634 - Hi PAAB, If a pharma company who markets a vaccine sponsors a 3rd party vendor for the writing of an independently written article on adult vaccines in which all treatments are discussed and this vendor distributes this article to HCP through their channels is this considered advertising and would the article require PAAB review? The Pharma company would not review the article. If the distribution by the vendor is to consumers does it require pre-clearance by PAAB? Could the sponsorship be identified at the article “This independently written article was sponsored by XYZ Pharma Co”? Given that the topic is vaccination and it is Schedule D, could we link an ASC approved ad with the consumer article as you mention in Question 153? Would this PAAB require pre-clearance? Thank you.
Jennifer Carroll last edited by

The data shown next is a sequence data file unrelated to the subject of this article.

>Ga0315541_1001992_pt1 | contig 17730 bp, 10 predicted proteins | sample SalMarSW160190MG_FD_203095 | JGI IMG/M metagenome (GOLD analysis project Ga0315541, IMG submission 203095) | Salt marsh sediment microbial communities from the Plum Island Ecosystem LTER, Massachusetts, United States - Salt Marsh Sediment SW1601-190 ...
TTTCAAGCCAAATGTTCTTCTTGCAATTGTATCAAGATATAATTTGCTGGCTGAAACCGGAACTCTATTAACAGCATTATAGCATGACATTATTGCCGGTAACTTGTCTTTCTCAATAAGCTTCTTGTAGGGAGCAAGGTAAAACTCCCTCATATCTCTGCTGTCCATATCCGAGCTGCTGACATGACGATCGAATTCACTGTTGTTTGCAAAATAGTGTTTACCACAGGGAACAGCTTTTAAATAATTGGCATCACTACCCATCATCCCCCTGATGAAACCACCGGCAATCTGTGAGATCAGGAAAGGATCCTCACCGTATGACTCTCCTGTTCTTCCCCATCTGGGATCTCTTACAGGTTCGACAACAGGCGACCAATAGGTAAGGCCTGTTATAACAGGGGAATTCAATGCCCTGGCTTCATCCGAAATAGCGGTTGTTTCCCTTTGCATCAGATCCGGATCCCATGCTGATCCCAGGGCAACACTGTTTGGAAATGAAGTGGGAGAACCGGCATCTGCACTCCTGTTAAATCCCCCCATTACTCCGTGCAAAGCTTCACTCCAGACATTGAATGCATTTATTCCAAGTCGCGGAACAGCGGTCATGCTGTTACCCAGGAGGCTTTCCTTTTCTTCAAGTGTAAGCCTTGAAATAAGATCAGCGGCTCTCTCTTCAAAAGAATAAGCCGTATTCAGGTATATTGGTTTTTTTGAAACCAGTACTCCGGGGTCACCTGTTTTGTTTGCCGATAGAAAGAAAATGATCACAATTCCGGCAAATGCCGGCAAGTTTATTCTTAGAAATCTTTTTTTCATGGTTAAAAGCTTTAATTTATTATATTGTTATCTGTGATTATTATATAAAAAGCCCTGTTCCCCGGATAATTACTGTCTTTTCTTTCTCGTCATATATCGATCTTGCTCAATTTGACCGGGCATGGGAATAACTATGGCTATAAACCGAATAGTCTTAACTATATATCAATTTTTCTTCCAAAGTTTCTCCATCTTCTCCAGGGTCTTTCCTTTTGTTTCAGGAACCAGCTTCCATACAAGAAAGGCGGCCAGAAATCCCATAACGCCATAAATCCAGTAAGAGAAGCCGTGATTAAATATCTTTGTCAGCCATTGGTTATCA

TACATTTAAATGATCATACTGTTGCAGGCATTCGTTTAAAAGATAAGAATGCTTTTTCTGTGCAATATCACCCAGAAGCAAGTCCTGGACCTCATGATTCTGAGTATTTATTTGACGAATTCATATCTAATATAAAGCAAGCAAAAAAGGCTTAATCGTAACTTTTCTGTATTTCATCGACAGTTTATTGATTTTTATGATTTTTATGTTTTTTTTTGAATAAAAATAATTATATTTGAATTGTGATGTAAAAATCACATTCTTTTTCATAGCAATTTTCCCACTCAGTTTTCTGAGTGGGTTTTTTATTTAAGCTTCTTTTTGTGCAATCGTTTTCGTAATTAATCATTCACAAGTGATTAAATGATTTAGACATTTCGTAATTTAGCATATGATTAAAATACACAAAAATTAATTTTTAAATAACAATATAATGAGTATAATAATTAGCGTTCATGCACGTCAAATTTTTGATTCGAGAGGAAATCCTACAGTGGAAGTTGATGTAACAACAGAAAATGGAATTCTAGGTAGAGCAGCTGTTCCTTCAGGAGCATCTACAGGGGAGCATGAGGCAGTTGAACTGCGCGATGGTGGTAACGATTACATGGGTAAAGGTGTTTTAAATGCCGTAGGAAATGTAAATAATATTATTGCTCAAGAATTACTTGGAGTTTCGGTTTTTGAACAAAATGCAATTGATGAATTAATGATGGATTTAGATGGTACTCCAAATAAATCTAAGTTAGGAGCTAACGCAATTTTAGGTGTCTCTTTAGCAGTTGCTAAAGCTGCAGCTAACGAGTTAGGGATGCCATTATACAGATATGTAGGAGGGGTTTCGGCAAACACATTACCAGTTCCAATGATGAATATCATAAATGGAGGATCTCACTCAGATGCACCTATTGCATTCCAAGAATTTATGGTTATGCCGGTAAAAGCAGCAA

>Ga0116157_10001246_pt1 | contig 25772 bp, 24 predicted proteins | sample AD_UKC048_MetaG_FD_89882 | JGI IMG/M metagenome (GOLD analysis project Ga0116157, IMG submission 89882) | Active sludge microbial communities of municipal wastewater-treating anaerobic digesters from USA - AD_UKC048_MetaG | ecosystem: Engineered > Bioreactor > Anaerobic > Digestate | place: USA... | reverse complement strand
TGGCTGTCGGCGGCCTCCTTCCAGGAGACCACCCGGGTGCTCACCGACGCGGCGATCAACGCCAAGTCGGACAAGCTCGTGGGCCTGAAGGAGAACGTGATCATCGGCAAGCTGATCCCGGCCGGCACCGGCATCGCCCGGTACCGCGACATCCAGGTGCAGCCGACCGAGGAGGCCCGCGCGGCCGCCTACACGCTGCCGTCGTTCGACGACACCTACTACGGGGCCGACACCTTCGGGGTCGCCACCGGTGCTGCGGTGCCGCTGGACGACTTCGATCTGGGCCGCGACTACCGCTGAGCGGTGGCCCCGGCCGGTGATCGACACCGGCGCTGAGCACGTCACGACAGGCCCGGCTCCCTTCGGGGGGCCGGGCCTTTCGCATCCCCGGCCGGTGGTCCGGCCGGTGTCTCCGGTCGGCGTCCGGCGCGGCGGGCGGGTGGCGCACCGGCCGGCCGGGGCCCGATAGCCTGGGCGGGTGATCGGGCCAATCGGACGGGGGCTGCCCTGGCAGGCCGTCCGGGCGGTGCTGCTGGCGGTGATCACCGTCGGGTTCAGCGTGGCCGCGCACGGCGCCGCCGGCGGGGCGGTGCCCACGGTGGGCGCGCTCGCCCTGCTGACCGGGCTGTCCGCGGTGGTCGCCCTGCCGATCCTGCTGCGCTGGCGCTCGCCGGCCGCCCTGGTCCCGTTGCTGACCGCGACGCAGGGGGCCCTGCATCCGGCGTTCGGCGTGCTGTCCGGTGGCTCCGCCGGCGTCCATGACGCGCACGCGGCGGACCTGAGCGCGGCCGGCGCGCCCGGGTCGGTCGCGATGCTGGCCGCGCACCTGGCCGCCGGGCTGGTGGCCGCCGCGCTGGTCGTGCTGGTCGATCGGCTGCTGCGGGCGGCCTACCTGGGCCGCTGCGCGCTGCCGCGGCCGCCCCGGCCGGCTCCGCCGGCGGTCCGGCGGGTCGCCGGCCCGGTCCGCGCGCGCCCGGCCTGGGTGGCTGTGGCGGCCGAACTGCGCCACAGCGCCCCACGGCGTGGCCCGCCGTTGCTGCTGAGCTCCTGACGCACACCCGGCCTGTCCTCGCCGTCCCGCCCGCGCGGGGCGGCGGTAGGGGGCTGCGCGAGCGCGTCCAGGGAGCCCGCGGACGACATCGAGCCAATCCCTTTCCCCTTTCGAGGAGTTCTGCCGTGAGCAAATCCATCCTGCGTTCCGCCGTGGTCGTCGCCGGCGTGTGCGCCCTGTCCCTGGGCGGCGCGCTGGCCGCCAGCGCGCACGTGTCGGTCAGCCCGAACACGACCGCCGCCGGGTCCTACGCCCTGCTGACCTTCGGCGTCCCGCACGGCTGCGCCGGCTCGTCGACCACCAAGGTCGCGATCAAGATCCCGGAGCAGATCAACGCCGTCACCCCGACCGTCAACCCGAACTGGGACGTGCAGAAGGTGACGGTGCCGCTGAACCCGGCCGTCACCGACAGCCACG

The Health Canada policy document "The Distinction Between Advertising and Other Activities" is a valuable tool in determining whether materials are subject to the advertising regulations. The complete distinction document can be found at: http://www.hc-sc.gc.ca/dhp-mps/advert-publicit/pol/actv_promo_vs_info-eng.php. The document poses 7 questions to consider when determining if a message falls within the definition of advertising, including “Who sponsors the message and how?”.Whether the HCP piece would require PAAB preclearance depends on the type of entity which is creating the piece and the relationship between the sponsor and that entity. Various possible scenarios and the corresponding answers are covered in the following document: http://code.paab.ca/pdfs/advisories/Guidance-on-which-HCP-materials-require-PAAB-review.pdf Submit an opinion request if you have remaining questions about a particular tool or process (see the fee schedule on our website www.paab.ca) With respect to your second question, you are not required to submit an APS for review if it is destined for the general public (provided that it won’t also be disseminated in a manner which is targeted to HCPs or to patients through their HCP). Nonetheless, the PAAB offers an opinion service to DTC communications. We can provide assurance that your consumer pieces are in alignment with the Health Canada regulations & guidances. See the fee schedule on our website www.paab.ca. Q&A 153 deals with linkage between independently generated editorial content about a disease and a branded ad. Such linkage in the DTC realm is technically “possible” for a vaccine as regulatory provisions restricting linkage between name and therapeutic use do not apply for these products. However, it is unlikely acceptable as the editorial would typically include content that is off-label with respect to the linked product. With respect to the tool in your particular question, it sounds as though it would be a consumer brochure. Linking such document to a product ad would render it subject to advertising regulations. From your description of the tool, this execution would be particularly problematic as the piece would now be viewed as comparative advertising in the DTC realm. For example, the document would likely be inconsistent with Health Canada’s policies on therapeutic comparisons in DTC advertising. Short answer: It would generally be advisable to avoid such link, and this is especially true when dealing with a consumer brochure.